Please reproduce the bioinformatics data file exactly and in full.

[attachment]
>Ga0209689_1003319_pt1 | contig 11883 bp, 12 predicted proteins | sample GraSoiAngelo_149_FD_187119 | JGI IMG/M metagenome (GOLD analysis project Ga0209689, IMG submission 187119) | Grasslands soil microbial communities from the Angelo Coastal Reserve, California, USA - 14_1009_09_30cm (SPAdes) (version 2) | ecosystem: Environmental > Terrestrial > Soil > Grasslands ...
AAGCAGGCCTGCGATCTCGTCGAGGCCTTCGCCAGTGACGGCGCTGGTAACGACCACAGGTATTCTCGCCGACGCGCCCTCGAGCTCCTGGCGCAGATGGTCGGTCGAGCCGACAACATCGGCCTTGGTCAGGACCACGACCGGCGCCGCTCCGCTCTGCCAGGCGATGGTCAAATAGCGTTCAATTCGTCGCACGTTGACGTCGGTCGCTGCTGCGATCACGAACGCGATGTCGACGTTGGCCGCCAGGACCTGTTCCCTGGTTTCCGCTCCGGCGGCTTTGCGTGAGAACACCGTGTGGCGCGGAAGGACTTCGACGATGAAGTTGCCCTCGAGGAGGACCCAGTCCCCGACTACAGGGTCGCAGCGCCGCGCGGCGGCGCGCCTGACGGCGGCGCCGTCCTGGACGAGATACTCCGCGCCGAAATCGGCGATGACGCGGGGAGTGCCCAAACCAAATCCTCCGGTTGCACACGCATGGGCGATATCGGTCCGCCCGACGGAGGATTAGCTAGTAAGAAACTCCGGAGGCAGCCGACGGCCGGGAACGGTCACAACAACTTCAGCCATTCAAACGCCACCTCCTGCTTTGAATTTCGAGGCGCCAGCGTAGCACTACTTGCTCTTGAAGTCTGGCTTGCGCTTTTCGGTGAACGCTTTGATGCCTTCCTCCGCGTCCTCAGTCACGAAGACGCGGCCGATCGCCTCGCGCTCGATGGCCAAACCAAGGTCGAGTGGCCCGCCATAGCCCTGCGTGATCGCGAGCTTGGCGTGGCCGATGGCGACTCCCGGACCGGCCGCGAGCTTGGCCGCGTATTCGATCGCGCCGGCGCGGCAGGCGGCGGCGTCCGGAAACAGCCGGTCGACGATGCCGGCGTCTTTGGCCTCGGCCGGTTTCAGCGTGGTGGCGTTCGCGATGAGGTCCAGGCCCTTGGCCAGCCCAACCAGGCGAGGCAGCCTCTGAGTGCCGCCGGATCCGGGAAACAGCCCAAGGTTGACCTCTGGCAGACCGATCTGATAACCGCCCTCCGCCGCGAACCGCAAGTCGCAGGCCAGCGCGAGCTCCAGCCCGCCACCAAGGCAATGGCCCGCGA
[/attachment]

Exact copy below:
>Ga0209689_1003319_pt1 | contig 11883 bp, 12 predicted proteins | sample GraSoiAngelo_149_FD_187119 | JGI IMG/M metagenome (GOLD analysis project Ga0209689, IMG submission 187119) | Grasslands soil microbial communities from the Angelo Coastal Reserve, California, USA - 14_1009_09_30cm (SPAdes) (version 2) | ecosystem: Environmental > Terrestrial > Soil > Grasslands ...
AAGCAGGCCTGCGATCTCGTCGAGGCCTTCGCCAGTGACGGCGCTGGTAACGACCACAGGTATTCTCGCCGACGCGCCCTCGAGCTCCTGGCGCAGATGGTCGGTCGAGCCGACAACATCGGCCTTGGTCAGGACCACGACCGGCGCCGCTCCGCTCTGCCAGGCGATGGTCAAATAGCGTTCAATTCGTCGCACGTTGACGTCGGTCGCTGCTGCGATCACGAACGCGATGTCGACGTTGGCCGCCAGGACCTGTTCCCTGGTTTCCGCTCCGGCGGCTTTGCGTGAGAACACCGTGTGGCGCGGAAGGACTTCGACGATGAAGTTGCCCTCGAGGAGGACCCAGTCCCCGACTACAGGGTCGCAGCGCCGCGCGGCGGCGCGCCTGACGGCGGCGCCGTCCTGGACGAGATACTCCGCGCCGAAATCGGCGATGACGCGGGGAGTGCCCAAACCAAATCCTCCGGTTGCACACGCATGGGCGATATCGGTCCGCCCGACGGAGGATTAGCTAGTAAGAAACTCCGGAGGCAGCCGACGGCCGGGAACGGTCACAACAACTTCAGCCATTCAAACGCCACCTCCTGCTTTGAATTTCGAGGCGCCAGCGTAGCACTACTTGCTCTTGAAGTCTGGCTTGCGCTTTTCGGTGAACGCTTTGATGCCTTCCTCCGCGTCCTCAGTCACGAAGACGCGGCCGATCGCCTCGCGCTCGATGGCCAAACCAAGGTCGAGTGGCCCGCCATAGCCCTGCGTGATCGCGAGCTTGGCGTGGCCGATGGCGACTCCCGGACCGGCCGCGAGCTTGGCCGCGTATTCGATCGCGCCGGCGCGGCAGGCGGCGGCGTCCGGAAACAGCCGGTCGACGATGCCGGCGTCTTTGGCCTCGGCCGGTTTCAGCGTGGTGGCGTTCGCGATGAGGTCCAGGCCCTTGGCCAGCCCAACCAGGCGAGGCAGCCTCTGAGTGCCGCCGGATCCGGGAAACAGCCCAAGGTTGACCTCTGGCAGACCGATCTGATAACCGCCCTCCGCCGCGAACCGCAAGTCGCAGGCCAGCGCGAGCTCCAGCCCGCCACCAAGGCAATGGCCCGCGA